is what you make it
levying an emotional tax …
as magical as a typical
(Excerpted from “The True Cost of Life in the NBA Bubble” NY Times 9/2/20)
Curly haired Rachel Landau blew a bright pink Bazooka bubble bigger than a basketball.
Just as she paused, wide eyed with pride, to inhale for a final gentle puff
Just as Jenna Maslow prepared to drape black thread around its circumference to gauge and catalogue this momentous achievement
Just as the bell rang
I snatched the Spaulding and broke from the handball game, hurdled the crisscross applesauce witnesses, stabbed my dirty index finger through the heart of Rachel’s accomplishment, and bounced away buoyed by the peal of the girls’ shrieks and shouts.
The hairy chinned lunch aide escorted an inconsolable Rachel Landau to the nurse.
Rachel missed math, music, and a vocabulary test, returning the next morning with her curls shorn. Mrs. Chastain kept me in at recess for three days to write I will not pop bubbles any more! one thousand times.
The girls kicked my shins inside the sliding door wardrobe for more than a week.
The oldies station plays from the blue radio on the Formica counter. Don Ho croons “Tiny Bubbles” in his rich baritone. Grandma’s shoulders dip and sway before the stove, stirring and seasoning chicken soup.
At sixteen Gram was a tap dancer in Vaudeville shows on the Lower Eastside, sipping cocktails, flirting and flouncing her dress, fleecing drunks, she confessed on more than one tipsy occasion, for taxi cab fare instead of a long subway ride home to Brooklyn.
On the Saturday night of a steamy Labor Day weekend I take out the bucket, magic wands, Joy, glycerin, and warm water to assemble the perfect potion for conjuring oversized bubbles.
My buddy and I scramble along the misty street, lean over car hoods, clamber over fences, onto stranger’s stoops, and stop traffic to keep our creations aloft.
Fanning ephemeral spectral spheres is our mantra. We vow to have t-shirts made.
Our wives sip chardonnay on the porch and cackle at our heroic antics.
Our newborn sons sleep soundly in baby seats at their feet.
At 7 months of age our first son, clad in floppy footed pajamas, is razzing, spraying and babbling Dada poetry. His tiny feet and fists flex and clench, alternating spasms of delight and frustration. I understand that this is an important human developmental milestone.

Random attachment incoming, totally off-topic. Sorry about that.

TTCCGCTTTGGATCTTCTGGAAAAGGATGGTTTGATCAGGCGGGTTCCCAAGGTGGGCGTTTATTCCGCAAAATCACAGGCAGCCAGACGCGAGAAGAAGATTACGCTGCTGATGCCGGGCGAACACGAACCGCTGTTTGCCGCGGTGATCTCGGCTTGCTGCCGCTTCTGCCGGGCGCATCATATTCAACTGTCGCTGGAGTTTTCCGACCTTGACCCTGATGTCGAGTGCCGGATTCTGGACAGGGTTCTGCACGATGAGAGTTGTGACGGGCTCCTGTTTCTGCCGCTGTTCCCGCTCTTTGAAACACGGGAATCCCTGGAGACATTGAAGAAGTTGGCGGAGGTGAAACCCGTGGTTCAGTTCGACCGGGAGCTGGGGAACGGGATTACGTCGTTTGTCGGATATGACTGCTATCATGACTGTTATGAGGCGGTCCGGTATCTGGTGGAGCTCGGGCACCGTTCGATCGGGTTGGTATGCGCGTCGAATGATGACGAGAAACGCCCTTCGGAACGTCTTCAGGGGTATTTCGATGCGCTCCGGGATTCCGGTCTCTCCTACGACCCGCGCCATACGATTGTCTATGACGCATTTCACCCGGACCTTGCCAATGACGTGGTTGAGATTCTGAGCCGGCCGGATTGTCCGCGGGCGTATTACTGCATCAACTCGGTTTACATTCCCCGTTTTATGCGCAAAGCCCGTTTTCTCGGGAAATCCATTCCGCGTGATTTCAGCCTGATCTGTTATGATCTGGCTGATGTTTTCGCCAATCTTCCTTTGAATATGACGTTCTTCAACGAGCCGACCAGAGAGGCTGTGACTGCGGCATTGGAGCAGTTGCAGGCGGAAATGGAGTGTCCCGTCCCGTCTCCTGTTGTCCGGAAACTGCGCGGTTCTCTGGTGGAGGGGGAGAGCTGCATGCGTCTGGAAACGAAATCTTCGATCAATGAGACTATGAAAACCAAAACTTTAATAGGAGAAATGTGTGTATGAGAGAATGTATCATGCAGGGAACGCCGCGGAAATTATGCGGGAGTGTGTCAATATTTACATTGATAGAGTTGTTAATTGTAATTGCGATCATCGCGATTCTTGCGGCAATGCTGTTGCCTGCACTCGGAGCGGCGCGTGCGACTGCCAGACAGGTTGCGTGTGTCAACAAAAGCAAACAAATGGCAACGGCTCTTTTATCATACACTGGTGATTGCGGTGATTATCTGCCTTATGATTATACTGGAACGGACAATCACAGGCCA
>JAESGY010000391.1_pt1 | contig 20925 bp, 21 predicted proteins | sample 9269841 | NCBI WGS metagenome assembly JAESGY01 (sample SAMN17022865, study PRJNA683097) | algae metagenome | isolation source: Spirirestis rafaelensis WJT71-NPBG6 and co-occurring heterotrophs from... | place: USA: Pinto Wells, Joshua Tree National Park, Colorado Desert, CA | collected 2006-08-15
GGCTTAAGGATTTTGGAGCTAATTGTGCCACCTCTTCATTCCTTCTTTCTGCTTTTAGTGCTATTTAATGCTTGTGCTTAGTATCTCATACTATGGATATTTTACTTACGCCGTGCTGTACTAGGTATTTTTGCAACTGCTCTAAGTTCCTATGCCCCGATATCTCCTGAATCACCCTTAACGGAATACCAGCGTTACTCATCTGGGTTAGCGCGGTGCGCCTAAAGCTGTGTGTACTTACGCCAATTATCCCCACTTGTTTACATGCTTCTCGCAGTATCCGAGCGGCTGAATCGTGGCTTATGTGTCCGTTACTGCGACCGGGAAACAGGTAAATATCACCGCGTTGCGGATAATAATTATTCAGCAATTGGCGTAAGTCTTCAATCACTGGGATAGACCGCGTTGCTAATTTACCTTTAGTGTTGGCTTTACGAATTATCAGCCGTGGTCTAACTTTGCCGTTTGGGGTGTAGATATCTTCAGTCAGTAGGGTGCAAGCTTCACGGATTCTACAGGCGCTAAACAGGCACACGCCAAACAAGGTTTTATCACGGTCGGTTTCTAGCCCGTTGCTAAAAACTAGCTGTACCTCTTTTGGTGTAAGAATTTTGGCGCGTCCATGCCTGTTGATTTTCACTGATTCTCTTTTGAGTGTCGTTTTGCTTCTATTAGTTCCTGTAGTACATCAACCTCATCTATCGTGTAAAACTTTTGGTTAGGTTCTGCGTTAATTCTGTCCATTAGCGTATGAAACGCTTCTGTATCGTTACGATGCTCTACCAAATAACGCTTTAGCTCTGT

Late afternoon at the Coney Island aquarium, after the daily onslaught of school groups, there is a return to quiet and the steady hum of the hidden pumps, to the rhythmic rolling and receding of the waves on the nearby shore.
We traditionally transition through the Technicolor coral reef display, absorb the colors: the clown fish, jacks, butterflies, rays, tiers of vibrant anemones.
Then it’s an anticipatory stroll to the beluga tank.
I hoist my young son on to the ledge of the thick glass window and wave to catch the cetacean’s eye.
When Cut Tail arrives on the other side of the pane I wave again, short, staccato arcs, like a conductor.
The beluga fills its melon and unleashes a steady stream of bubbles from its blowhole. My son channels the surge of emotion by stomping his feet and laughing like a dolphin.
I gesture again.
The whale, nodding and ostensibly smiling, releases a series of bubbles from its mouth directly at the window.
Cut Tail clicks and squeals. So do we; our little trinity.
Again and again.
In early September heat or bundled against biting January winds, until the voice on the crackly loudspeaker urges us home.
I wondered back then, how long can a creature that relies on echolocation swim, blow bubbles, and still smile while living in a circular, concrete tank before suffering serious psychological damage?
This brutal winter I wield those same wands plunged into a different bucket of Joy, glycerin, and warm water: dipping, lifting, opening, releasing …
dipping, lifting, opening, releasing …
a riverside Tai chi step and roll.
The formations freeze, crystalize, and drift downstream, iridescent with promise, before they implode and melt into the current.
Jeffrey G. Moss was born and bred in Brooklyn. After 32 years urging 13/14 year olds to craft their worlds he is branching out and attempting to follow some of his own advice.